Now Open: EPIQ in Scottsdale, A "Futuristic" Vegas-Style Nightspot Meets British Polo Club

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When British dance club impresario Joe Fournier first visited Scottsdale in 2007, he instantly fell in love with the city and its nightlife.

"I was fascinated with the Scottsdale, with its contrast of old and new," he says. "I had one of the best nights of my life here and kept coming back."

The 29-year-old London native became so twitterpated with Scottsdale that he decided to give the city one of its flashiest nightspots ever, the newly opened EPIQ.

This past weekend, Fournier held the soft opening of the ultra-glitzy danceteria and libations haven, which is located in the Saddlebag Trail property that formerly housed Pussycat Lounge and - quite frankly - is one of the most unique-looking nightlife establishments in Old Town, if not the entire Valley.

Stand in the middle of its oft-crowded dance floor at EPIQ (pronounced "epic") and it feels like you're literally inside of a ginormous disco fantasy. Large mirrors cover every inch of the ceiling and all four walls, which are separated by a crisscrossing lattice of more than 3,000 LED lights that blaze away and accentuate the beats laid down by the DJ.

There are also three tiers of VIP booths that rise up on either side of the dance floor, which are typically packed with revelers popping bottles and partying away with hedonistic abandon.

Fournier, who is EPIQ's majority owner, sports a fairly impressive pedigree in London's bar and club scene, including his partnership and involvement with such celebrity-friendly hotspots as The Rose Club and Whiskey Mist. He wanted to add something new and unique to Old Town's nightlife milieu, Fournier says, after becoming a regular visitor to Scottsdale.

"I used to come on vacation here a lot because I loved this city so much. I felt as though there was a gap in the market in Scottsdale to take something that's perhaps a bit higher quality, spend a bit more money, and create something special," he says. "I wanted to build a club that I would encounter in London or New York or L.A., but put it in Old Town. I felt like the people of Scottsdale deserved something really special."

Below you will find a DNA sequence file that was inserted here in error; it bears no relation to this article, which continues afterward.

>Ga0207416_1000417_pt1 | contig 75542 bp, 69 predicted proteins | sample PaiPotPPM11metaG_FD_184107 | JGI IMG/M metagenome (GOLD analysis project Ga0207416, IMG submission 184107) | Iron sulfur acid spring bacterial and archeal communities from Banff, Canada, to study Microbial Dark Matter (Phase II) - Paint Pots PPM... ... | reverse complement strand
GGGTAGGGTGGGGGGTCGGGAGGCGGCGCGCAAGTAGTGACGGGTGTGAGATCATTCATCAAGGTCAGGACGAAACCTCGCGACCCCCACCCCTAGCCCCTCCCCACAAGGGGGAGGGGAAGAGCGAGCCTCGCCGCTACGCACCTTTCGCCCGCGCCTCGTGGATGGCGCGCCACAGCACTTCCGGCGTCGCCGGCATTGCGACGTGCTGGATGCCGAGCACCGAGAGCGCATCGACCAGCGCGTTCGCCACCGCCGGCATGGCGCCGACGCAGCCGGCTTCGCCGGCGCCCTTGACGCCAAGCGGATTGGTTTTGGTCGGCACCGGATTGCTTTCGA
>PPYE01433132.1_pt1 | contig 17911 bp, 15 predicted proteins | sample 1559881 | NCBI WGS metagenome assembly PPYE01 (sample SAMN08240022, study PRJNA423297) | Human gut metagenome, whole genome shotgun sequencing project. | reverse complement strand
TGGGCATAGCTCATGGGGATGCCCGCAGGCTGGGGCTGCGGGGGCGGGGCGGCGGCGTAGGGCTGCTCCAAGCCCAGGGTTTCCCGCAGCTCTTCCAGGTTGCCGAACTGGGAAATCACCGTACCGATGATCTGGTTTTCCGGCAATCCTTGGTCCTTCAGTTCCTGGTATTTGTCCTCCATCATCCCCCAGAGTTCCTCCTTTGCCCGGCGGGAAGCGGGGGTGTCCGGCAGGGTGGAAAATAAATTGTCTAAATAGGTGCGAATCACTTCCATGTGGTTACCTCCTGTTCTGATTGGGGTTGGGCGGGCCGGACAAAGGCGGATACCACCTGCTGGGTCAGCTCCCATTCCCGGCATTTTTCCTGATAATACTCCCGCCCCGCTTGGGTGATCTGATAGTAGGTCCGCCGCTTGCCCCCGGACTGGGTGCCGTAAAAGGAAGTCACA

While visiting Arizona last December, Fournier purchased Saddlebag Trail club Pussycat Lounge from its longtime owner Ryan Jocque.

"PCL was the first club in I visited when I first came to Scottsdale years ago, so it was special to me personally because I had one of the greatest nights ever," Fournier says. "Last year, I met with [Jocque] and he very kindly sold me the business."

Fournier kept Pussycat Lounge open for an additional six months while he formulated the concept and design for his new club. After PCL closed in June, a 12-week renovation process completely transformed the interior of the property and gave it a completely new look and floor plan. Gone is any portion of its previous identity, which was swept away in favor of a snazzy new setup (created by London-based interior designer Kelsey Elliott of KLB International) that also incorporates elements from a posh polo club.

"I wanted to keep a bit of the Scottsdale heritage with cowboys and such, but with a British twinge," Fournier says. "So I thought, 'What do England and Scottsdale have in common?' And I found that horses were a common theme for both, because cowboys obviously had horses and in England we love polo. So it's a mixture of a British polo club with this sort of futuristic dance club."

As such, he says, EPIQ's design includes "lots of checkered marble, fleur-de-lis everywhere, and this really thick oak wood bar." The equine theme extends to the VIP booths, which are all in the shape of horseshoes, and club's female waitstaff and go-go dancers, who are clad in sexy versions of horseracing jodhpurs or wield riding crops.

It seems especially fortuitous that a polo-inspired high-end nightclub is making its debut around the Scottsdale Polo Championships, which Fournier says was "a nice coincidence."

While Fournier doesn't drop dime on the exact cost of rebooting PCL into EPIQ, he referred to it as "an expensive project" and estimates that the lighting and other dance club elements alone cost a couple million dollars. That includes installing a high-end Funktion One sound system, a hallmark of such ritzy clubs as the renowned Marquee in Las Vegas.

"It the Rolls-Royce of sound systems," Fournier says. "David Guetta played for me in London at The Rose Club simply because we had the Funktion One system there."

Despite name-checking a Grammy-nominated superstar DJ, bragging that EPIQ will be the only dance club in the Valley to boast a Funktion One, and the flashy nature of his establishment, Fournier tended to be mostly humble when discussing his establishment with Jackalope Ranch and showed off plenty of the usual British modesty.

For instance, when discussing EPIQ's exterior, which has yet to be completed, he says it will be "nothing too fancy" and will be something along the lines of a "futuristic façade for the building with some clever lighting elements."

"It's something where I don't want to detract from the rest of the bars on [Saddlebag Trail]," Fournier says. "I want us to sort of be a part of the scene and want us to be accepted by the community. It's really important to me. I fell that I've had such an amazing time here so I want to do what I'm doing but be a part of the grand scheme of the regeneration of Old Town."

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